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Browsing named entities in Rebellion Record: a Diary of American Events: Documents and Narratives, Volume 9. (ed. Frank Moore). You can also browse the collection for 13th or search for 13th in all documents.

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Crawford, and captured two of the enemy's pickets. Next morning, June twelfth, we occupied Harrisonburgh, captured about two hundred prisoners, many of them severely wounded in the Cross-Keys fight. We also captured medicines, wagons, camp equipage, and about two hundred Belgian guns. Here we again had evidence of precipitate retreat by the enemy. I advanced my picket to New-Market, and then to Mount Jackson, and held that position until relieved by Brigadier-General Robertson. On the thirteenth, a Yankee major and surgeon came up with twenty-eight ambulances, under a flag of truce, asking the privilege of carrying off their wounded. For military reasons, it was declined by General Jackson. (They having enough surgeons within our lines to attend to them.) Having received orders from General Jackson to move back within my regiment to Port Republic, and await further orders, I there learned that he was en route for Richmond, and that I was to follow. His command having had three
Wednesday, I joined General Stuart, and my regiment accompanied him in pursuit of the enemy. Since then, they have been on picket duty, in front of the enemy during the whole time, with an occasional skirmish incident to such service, but of no importance. I am, sir, with much respect, T. S. Bower, Lieutenant-Colonel. Report of Colonel Goode. White house, July 15, 1862. Brigadier-General J. E. B. Stuart, commanding Cavalry: General: In compliance with your order of the thirteenth instant, I have the honor to report the following as the operations of my regiment from the twenty-sixth June to the tenth of July: On the twenty-sixth June, the regiment was on the Williamsburg road, as a reserve. Early in the morning of the twenty-seventh, in compliance with an order from General Lee, I moved down on the Darbytown road, to reconnoitre the position of the enemy in the vicinity of White Oak Swamp. A portion of the regiment being left along the enemy's lines, to observe hi
e veterans, although this was their first engagement. Besides, there was no opportunity for individual distinction. There were none absent without leave, nor could I have made them leave, even if I had ordered it. L. E. D'Aquin, Captain. Report of Captain Carpenter. headquarters Carpenter's battery, in camp near Gordonsville, August 14, 1862. To Colonel Ronald, commanding First Brigade, V. D.: sir: In obedience to circular issued from headquarters Valley District, on the thirteenth instant, I have to make the following report of the part taken by this battery in the action of Cedar Run, on the ninth day of August, 1862. I received orders early in the afternoon to take my Parrott piece to the front, which was promptly executed, placing it in position within seven hundred yards of five or six pieces of the enemy. Major Andrews, thinking it would be rather an unequal contest, ordered me not to commence firing until Captain Poague could bring his in position, when we comme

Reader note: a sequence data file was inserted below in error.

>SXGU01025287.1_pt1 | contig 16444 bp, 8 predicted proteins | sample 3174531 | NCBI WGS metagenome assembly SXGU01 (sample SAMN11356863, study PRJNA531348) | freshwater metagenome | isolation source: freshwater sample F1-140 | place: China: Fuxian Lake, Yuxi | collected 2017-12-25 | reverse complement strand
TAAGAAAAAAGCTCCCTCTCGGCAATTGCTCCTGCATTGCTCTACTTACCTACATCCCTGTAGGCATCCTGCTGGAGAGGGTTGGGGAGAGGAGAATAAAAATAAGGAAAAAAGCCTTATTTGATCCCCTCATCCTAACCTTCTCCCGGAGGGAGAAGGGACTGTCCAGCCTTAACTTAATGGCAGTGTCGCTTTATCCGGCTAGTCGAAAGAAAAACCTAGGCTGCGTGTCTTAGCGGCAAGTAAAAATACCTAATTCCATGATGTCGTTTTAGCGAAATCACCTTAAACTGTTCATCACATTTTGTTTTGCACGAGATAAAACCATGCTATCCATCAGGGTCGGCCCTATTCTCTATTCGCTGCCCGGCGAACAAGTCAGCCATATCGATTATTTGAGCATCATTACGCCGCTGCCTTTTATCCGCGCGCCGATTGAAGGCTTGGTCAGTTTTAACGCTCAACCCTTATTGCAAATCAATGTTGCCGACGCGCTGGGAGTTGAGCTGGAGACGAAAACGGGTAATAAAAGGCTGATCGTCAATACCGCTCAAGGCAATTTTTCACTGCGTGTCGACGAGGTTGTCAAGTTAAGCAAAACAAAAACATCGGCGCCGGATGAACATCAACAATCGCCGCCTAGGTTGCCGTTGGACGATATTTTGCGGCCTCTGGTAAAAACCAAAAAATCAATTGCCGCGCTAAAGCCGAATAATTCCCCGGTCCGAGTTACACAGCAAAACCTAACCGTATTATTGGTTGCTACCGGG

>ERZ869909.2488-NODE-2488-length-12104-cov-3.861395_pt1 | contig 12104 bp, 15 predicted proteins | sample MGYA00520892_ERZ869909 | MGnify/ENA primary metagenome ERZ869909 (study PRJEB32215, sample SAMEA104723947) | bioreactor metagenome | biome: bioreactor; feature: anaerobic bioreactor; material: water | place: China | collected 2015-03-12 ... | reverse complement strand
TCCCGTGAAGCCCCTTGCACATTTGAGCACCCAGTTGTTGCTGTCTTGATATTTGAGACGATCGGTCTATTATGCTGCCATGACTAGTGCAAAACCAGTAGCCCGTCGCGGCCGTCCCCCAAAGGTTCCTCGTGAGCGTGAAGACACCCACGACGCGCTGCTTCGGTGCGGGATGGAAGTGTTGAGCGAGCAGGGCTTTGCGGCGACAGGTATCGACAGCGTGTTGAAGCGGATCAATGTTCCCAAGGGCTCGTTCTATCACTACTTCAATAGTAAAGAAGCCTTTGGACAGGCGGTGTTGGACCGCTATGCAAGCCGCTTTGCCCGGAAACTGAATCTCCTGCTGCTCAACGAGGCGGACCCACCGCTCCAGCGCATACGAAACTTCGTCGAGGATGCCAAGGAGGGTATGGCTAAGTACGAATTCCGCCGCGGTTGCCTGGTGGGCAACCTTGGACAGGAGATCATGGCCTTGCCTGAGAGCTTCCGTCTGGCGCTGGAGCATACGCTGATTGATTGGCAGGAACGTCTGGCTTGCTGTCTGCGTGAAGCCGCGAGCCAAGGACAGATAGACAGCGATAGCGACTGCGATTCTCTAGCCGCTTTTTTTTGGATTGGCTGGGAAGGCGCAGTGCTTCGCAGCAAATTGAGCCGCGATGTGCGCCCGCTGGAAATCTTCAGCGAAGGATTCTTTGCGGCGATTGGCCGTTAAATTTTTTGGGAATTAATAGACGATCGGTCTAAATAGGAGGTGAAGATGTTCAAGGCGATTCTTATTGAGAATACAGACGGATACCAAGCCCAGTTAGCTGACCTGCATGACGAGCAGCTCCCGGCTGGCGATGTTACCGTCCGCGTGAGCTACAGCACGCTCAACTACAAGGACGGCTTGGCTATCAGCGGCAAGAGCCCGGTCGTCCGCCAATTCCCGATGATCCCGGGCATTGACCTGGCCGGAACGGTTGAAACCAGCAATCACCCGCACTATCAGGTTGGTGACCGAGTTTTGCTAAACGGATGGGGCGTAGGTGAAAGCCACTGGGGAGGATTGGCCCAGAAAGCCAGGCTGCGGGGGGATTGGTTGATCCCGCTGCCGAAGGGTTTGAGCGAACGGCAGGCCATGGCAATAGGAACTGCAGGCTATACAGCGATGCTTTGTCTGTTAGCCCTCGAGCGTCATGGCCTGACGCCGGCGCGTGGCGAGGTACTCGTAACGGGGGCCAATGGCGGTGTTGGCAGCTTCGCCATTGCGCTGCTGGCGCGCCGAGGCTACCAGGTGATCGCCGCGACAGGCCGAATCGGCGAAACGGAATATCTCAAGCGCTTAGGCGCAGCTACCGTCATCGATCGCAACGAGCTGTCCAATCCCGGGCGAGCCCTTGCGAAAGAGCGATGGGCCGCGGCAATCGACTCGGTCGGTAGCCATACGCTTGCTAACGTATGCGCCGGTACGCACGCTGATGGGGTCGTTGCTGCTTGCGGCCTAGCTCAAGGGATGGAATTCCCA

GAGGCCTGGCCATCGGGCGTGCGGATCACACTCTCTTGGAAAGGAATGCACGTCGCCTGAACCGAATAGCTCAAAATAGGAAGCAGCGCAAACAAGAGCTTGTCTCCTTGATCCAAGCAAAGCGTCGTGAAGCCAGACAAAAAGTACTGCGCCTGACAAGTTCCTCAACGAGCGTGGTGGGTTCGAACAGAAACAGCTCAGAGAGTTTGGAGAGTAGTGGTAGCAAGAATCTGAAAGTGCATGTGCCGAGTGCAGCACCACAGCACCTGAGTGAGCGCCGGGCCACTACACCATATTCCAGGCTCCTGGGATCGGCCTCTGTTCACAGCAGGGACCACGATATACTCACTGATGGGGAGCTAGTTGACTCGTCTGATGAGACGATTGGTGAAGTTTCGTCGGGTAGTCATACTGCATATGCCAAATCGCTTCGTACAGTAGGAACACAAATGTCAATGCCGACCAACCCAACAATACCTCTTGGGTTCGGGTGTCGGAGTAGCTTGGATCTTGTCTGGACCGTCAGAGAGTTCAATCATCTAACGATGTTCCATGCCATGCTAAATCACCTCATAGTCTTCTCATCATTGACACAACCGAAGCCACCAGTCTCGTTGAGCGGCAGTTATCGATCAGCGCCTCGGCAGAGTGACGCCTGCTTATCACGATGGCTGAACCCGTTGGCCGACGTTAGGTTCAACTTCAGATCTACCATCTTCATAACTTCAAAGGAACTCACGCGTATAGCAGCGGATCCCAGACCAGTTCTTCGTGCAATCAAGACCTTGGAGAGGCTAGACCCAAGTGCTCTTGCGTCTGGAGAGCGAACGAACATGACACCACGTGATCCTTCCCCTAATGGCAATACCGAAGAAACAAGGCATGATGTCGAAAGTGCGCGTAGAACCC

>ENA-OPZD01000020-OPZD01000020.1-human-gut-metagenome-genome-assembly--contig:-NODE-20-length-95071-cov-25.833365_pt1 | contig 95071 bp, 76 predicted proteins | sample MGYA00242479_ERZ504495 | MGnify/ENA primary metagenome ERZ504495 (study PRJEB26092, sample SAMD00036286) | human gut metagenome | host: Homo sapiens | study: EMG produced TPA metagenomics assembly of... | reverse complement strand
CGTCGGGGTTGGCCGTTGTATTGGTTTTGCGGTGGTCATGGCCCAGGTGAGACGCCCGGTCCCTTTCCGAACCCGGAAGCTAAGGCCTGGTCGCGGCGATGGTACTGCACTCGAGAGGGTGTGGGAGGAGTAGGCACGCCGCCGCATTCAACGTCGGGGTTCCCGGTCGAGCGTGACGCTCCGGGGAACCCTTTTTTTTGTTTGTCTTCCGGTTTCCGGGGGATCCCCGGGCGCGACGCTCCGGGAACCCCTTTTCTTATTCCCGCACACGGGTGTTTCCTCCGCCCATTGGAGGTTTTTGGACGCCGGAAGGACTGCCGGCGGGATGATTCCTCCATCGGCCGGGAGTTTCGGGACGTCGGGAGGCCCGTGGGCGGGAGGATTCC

rge of the immense wagon train moving in the direction of Hagerstown. On the thirteenth, I was ordered by General Lee to dispose of my troops so as to prevent the esmmissary and quartermaster stores were taken at Martinsburg. Saturday, the thirteenth, arrived at Harper's Ferry, my division being in advance. On Sunday afternoss the valley from the right, commanding the road from Sandy Hook. On the thirteenth, General Kershaw, after a very sharp and spirited engagement, through the dene, General Walker, who had informed me of his arrival, after dark, on the thirteenth instant, had opened fire from Loudon Heights, and General Jackson's batteries werxt day toward Harper's Ferry, encamping at Hillsboroa. On the morning of the thirteenth, we reached the foot of the Blue Ridge, opposite the Loudon Heights, which I sburg, reached the vicinity of Harper's Ferry, from the Virginia side, on the thirteenth. Sunday, the fourteenth, the brigade moved down the Winchester Railroad, on t
, a distance of twenty miles, encountering small bodies of the enemy during the march. On the thirteenth, we had advanced within four hundred yards of his works, on both sides of the Bayou Teche, dripon Sabine Pass was made the eighth of September. The fleet returned on the eleventh. On the thirteenth, orders were given for the overland movement. The troops were rapidly transferred to the Techpied the north bank of the river with two thousand five hundred men, attacked the fleet on the thirteenth, but was driven back with loss. The navagation up and down the river was intricate and difficontoon bridge was thrown across the river during the night. Our pickets were driven in on the thirteenth, but the enemy appeared, upon a reconnoissance made in force, to have gone below, either for tg after the passage of the boats below the dam on the twelfth, and after all were below on the thirteenth, orders were given for the march. The construction of the dam was exclusively the work of t
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